Recent years have seen an explosion in the use of data science and AI as a central tenant in numerous computing applications, products, research, and innovation. Examples of the success of data science abound—applying new machine-learning techniques to problems such as vision and speech recognition and translation has achieved commonplace levels of performance that would have seemed impossible a few years ago.
In parallel, developments in pervasive computing increasingly enable us to instrument our physical environment with complex sensors and actuators and create an interconnected world that generates huge volumes of data. The importance of these trends can be seen in the growing momentum of exemplars such as the Internet of Things (IoT), smart environments, and smart cities. These applications demand a new focus on how we capture, process, and use data in pervasive environments.
Beyond the hype, it is clear that our world is becoming increasingly datacentric, in which both physical and electronic services depend on the collection, analysis, and application of large volumes of heterogeneous data.
This special issue focuses on work at the intersection of data science/AI and pervasive computing. In particular, we solicit contributions that focus on the following aspects of pervasive data science:
New hardware and software to support data collection in pervasive environments.
Ownership, trust, and provenance of pervasive data.
Privacy and consent in highly instrumented pervasive environments.
New techniques for data processing and inference in pervasive and IoT environments.
Adaptation and optimization of data processing algorithms for use on pervasive and IoT devices.
The use of data science and AI to support ubiquitous computing in challenges such as localization and activity recognition.
Decision making and actuation based on data from pervasive and IoT environments.
Application areas for data science and AI in pervasive computing and the IoT—for example, autonomous vehicles, augmented cognition, smart cities, and digital health.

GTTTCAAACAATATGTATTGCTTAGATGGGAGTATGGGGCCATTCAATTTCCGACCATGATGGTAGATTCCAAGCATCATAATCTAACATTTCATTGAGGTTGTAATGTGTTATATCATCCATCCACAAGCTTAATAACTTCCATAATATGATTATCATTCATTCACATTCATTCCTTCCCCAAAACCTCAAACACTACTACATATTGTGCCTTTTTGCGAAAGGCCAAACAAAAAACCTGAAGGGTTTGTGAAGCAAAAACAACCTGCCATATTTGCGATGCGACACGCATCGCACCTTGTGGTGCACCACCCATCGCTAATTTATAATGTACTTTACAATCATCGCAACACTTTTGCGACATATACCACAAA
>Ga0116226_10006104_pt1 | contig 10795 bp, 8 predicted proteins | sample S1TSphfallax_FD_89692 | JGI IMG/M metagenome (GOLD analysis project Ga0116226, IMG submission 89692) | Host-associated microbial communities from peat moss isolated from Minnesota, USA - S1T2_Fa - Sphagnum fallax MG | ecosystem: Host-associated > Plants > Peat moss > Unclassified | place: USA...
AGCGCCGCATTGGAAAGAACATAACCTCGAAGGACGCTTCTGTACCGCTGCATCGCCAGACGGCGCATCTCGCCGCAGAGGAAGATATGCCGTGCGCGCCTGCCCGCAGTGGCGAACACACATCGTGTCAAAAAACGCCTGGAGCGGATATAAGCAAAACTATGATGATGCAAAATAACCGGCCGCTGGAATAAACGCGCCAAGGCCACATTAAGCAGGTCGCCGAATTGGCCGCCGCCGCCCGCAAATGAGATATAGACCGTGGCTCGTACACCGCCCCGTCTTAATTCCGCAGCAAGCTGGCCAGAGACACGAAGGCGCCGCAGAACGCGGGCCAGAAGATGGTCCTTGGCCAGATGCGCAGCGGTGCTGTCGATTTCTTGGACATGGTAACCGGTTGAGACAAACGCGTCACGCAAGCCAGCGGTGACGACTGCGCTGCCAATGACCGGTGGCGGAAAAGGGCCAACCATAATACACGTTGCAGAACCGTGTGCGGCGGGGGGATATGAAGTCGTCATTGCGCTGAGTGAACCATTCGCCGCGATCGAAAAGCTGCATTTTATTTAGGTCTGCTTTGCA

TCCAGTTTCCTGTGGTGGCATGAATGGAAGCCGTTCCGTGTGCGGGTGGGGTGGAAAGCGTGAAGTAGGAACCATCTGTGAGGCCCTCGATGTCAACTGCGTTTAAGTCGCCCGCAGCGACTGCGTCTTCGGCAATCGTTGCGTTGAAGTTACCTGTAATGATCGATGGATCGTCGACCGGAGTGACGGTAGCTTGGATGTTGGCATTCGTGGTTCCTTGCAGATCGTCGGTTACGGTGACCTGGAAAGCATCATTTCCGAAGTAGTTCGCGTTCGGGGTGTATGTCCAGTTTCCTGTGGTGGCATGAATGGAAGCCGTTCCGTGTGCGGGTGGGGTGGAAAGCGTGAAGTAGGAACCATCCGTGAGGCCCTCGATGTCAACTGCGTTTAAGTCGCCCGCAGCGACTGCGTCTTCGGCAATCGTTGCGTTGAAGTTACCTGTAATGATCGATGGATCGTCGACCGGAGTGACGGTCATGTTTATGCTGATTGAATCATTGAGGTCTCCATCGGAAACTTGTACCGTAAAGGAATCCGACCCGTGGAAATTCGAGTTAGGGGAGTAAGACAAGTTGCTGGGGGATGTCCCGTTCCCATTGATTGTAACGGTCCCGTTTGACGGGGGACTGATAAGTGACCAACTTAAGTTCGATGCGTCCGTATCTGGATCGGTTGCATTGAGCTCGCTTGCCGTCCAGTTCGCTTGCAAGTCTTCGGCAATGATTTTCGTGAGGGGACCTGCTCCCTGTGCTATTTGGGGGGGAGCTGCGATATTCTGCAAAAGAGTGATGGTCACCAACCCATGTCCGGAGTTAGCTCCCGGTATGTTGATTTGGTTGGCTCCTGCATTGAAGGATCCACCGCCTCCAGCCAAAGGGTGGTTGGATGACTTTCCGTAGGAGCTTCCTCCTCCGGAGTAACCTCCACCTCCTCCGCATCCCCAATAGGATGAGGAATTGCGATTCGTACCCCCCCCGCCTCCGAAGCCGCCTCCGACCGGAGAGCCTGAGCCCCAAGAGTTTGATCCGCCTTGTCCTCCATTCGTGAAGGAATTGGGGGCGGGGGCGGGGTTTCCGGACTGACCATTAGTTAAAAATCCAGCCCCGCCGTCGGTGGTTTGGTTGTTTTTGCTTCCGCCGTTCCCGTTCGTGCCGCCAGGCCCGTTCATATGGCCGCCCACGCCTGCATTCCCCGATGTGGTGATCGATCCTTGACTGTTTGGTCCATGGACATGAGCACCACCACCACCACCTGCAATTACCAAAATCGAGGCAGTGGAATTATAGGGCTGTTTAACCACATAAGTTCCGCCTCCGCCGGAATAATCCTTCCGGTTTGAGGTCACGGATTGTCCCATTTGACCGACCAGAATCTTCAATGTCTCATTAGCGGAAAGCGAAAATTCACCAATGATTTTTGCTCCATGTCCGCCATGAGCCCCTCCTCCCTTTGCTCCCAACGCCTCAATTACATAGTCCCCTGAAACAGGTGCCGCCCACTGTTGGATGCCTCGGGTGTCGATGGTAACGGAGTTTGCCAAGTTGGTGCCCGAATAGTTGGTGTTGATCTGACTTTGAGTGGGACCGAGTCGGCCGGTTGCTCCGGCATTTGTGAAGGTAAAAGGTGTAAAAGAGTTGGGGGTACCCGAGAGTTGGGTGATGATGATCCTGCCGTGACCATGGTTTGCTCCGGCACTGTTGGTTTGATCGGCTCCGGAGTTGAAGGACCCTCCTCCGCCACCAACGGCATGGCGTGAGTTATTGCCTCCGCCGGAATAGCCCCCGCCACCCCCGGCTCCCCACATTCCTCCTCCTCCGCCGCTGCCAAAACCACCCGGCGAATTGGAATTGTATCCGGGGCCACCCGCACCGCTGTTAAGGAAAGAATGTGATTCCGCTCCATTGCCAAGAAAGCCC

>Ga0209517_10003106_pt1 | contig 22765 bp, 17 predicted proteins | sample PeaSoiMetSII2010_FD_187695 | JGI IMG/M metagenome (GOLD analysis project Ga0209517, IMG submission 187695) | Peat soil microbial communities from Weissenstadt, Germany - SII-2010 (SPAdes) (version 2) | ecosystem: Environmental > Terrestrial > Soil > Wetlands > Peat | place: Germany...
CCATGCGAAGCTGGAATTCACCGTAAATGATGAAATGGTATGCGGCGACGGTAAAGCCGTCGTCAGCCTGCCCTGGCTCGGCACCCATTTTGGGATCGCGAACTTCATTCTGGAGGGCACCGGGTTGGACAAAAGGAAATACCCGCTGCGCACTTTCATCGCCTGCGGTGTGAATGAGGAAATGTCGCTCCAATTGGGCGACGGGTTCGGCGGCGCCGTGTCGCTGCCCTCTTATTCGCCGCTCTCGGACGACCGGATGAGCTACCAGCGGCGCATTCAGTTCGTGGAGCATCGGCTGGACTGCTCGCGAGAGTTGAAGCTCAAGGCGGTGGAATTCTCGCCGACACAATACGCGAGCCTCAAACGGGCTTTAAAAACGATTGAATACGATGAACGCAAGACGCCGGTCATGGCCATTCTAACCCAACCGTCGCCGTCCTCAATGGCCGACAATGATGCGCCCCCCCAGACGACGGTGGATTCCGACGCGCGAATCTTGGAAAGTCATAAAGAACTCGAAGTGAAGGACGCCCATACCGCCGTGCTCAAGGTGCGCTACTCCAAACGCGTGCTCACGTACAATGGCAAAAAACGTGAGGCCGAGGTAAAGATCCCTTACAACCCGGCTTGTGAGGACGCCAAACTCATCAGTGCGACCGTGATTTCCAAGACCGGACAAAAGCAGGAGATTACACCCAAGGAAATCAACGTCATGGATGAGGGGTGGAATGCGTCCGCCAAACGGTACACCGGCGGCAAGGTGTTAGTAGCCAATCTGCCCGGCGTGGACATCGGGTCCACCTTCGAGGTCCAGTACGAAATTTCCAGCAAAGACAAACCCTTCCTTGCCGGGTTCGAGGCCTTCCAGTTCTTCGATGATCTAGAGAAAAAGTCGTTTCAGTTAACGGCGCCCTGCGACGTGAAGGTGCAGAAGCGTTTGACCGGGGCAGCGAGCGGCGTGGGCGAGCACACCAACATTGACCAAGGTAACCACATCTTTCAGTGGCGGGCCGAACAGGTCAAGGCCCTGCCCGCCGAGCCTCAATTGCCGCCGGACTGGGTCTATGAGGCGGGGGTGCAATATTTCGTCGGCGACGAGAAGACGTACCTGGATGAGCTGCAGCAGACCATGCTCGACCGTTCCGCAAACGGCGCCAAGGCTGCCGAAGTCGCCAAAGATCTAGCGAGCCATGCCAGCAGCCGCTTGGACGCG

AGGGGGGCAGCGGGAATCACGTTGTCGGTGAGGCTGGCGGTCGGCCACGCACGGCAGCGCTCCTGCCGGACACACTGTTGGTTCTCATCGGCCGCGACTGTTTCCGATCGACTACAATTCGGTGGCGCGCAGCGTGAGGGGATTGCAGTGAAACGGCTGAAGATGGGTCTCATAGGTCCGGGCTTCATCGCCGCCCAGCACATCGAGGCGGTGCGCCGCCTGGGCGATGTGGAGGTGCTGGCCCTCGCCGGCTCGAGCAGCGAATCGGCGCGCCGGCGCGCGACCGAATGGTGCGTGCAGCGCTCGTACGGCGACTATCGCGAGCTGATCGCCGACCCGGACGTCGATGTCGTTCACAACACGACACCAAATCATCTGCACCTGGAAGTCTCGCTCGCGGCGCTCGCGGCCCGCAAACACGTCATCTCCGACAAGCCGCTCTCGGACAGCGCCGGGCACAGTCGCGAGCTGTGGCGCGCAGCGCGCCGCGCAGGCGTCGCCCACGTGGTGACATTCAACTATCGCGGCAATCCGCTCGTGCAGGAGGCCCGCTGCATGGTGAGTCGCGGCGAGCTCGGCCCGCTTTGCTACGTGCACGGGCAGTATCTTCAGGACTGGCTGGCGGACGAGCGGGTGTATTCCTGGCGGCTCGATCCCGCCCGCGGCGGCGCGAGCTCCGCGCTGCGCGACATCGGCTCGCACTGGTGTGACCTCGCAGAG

Using pervasive data science and AI in robotics.
For examples of additional challenges in the field, see Nigel Davies and Sarah Clinch, “Pervasive Data Science,” IEEE Pervasive Computing, vol. 16, no. 3, 2017, pp. 50–58; doi.org/10.1109/MPRV.2017.2940956.
The guest editors invite original and high-quality submissions addressing all aspects of this field, as long as the connection to pervasive computing and/or the IoT is clear and central to the paper. Review or summary articles—for example, critical evaluations of the state of the art, or an insightful analysis of established and upcoming technologies—may be accepted if they demonstrate academic rigor and relevance.
Articles submitted to IEEE Pervasive Computing should not exceed 6,000 words, including all text, the abstract, keywords, bibliography, biographies, and table text. The word count should include 250 words for each table and figure. References should be limited to at most 15 citations (30 for survey papers).
Note that the magazine always welcomes submissions into its regular queue that cover the role of computing in the physical world—as characterized by visions such as the IoT and ubiquitous computing. Topics of interest include hardware design, sensor networks, mobile systems, human–computer interaction, industrial design, machine learning, data science, and societal issues such as privacy and ethics. Simply select the “Regular” option when submitting at https://mc.manuscriptcentral.com/pc-cs (no need for prior abstract by email).